SOCHI, Russia -- A Russian man shouted into his phone from inside a gondola coming down the mountain. "Lena, what?" he asked in Russian. "You weren't paying attention? You don't care? We won gold. A gold medal, Lena!" Team Russia had just won the men's biathlon relay, one of the final competitions of the Sochi Olympics. The penultimate night of these Games had darkened the valley, though it sparkled with light.
Now that the Olympics were coming to a close, I asked my fellow gondola passenger to share his impressions of the experience. The Russian, who said he worked in the food and beverage business in Krasnaya Polyana and was from Rostov-on-Don, an eight-hour drive north of here, beamed. "People who have been to many Olympics told us they never would have expected this," he said. "They said everything was of the highest quality. We are very proud." Then he asked, "What was your impression of the Olympics here?"
The gondola craned over a ridge. His face appeared now and again in the lights of the lift stanchions as we passed by them. I thought about expectations and conclusions. What had we all expected from the Sochi Olympics? What had Russia wanted them to be? The Sochi Olympics were Russia's chance to educate an ignorant world about itself, its capabilities, and its political and social system. In the end, what was the lesson?
Hands-down, Russia succeeded in proving to a skeptical world that it could execute a monumental undertaking such as this one. A trip to the biathlon final was enough to reveal this. Everything was well organized. Everything was where it should have been. Helpful volunteers were posted at every junction, guiding visitors across the landscape. The biathlon tribune and shooting gallery was lit up like a bright afternoon, the various components of the exacting course aligned in perfect detail. Surely, this was simply biathlon's international standard for competition, but it was remarkable to see this here in Russia, where details often suffer neglect. When I asked a young volunteer if there was to be any action following the men's relay, she smiled. "Yeah!" she said. "Big party!"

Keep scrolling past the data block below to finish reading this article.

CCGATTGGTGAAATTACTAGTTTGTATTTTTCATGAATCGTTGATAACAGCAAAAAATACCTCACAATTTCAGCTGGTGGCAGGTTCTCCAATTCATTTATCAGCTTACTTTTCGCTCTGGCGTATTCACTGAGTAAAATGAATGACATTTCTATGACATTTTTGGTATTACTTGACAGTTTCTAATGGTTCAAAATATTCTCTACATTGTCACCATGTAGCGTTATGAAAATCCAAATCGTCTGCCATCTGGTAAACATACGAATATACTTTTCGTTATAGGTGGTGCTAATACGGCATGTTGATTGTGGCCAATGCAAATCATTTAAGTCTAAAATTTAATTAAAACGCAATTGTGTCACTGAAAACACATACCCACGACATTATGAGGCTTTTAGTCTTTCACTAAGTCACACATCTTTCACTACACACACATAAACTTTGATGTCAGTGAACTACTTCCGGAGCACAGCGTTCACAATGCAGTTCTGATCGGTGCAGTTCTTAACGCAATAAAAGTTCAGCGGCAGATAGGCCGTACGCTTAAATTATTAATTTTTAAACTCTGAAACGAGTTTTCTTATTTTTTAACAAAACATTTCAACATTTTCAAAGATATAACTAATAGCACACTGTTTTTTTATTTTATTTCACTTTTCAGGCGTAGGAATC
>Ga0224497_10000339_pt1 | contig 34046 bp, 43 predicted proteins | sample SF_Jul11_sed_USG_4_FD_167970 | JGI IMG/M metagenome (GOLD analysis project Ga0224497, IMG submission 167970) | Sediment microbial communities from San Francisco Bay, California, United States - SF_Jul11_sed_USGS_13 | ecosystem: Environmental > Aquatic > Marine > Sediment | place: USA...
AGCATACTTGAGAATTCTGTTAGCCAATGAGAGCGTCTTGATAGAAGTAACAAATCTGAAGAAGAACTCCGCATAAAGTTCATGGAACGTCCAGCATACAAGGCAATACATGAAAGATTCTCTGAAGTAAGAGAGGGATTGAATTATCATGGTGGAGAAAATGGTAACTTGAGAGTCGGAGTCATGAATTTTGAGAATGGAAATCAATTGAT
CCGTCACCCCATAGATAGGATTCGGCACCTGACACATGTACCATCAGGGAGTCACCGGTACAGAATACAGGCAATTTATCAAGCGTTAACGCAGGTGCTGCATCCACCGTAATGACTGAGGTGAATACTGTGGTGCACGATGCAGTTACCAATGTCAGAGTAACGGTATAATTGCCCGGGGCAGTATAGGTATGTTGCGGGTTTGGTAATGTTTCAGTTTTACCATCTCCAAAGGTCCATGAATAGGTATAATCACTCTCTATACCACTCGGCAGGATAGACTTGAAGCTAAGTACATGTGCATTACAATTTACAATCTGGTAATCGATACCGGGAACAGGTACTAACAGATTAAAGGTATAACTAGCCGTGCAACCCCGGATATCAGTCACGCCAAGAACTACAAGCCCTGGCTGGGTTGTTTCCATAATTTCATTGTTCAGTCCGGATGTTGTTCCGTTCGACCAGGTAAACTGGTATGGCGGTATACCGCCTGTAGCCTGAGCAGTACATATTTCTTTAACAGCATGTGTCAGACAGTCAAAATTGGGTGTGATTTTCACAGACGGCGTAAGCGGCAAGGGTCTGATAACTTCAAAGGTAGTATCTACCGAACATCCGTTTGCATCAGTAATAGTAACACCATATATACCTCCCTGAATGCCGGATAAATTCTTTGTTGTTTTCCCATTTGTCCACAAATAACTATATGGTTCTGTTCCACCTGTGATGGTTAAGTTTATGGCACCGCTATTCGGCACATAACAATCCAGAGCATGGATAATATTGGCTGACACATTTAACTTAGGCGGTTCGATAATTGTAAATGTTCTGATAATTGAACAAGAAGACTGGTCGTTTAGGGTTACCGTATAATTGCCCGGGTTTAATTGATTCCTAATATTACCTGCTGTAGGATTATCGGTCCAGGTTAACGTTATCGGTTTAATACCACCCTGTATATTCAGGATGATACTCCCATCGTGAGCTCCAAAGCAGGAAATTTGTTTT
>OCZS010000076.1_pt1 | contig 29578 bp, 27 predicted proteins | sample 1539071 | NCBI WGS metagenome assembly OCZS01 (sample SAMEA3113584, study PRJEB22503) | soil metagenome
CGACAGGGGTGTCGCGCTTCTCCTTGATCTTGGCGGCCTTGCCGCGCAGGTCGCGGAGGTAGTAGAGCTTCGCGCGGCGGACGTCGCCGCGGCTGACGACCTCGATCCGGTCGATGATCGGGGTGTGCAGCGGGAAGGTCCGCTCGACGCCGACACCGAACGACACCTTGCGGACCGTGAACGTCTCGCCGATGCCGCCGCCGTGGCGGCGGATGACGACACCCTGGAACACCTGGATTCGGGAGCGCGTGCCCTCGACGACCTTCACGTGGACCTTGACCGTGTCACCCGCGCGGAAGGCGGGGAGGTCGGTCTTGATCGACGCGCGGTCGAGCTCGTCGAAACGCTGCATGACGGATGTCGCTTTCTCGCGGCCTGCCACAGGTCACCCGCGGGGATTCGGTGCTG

Biathlon was on the TV at the party held at Krasnaya Polyana's Winehouse restaurant. In super-slow motion, a bullet ejected from a biathlete's rifle tumbled through the air. This made sense. Those gathered at Winehouse were part of the team that had produced the international TV feeds from the skiing events. They were mostly American and Canadian, ski bums mostly from the Rockies range. This was a wrap party, and the crowd was getting rowdy. Over the past few weeks, they had bought owner Igor Zubkov out of his 2012 vintage merlot. They were filling their glasses now from a huge wine barrel perched on the bar. They were taking stock of their Russian experience.
Pierce Williams, an American producer, arrived in Sochi 10 days before the start of the Olympics and watched workers put the finishing touches to many Olympics structures. He discussed Gorky Gorod, a marquee housing and shopping development in Krasnaya Polyana. "Gorky was a mud pile when I got here," he said. "There was no roof. A couple days later, they had a beach up there on the roof. A beach. With a pool. Sand. Water slides. I mean, a beach. They did more in a couple days than many other countries could ever do."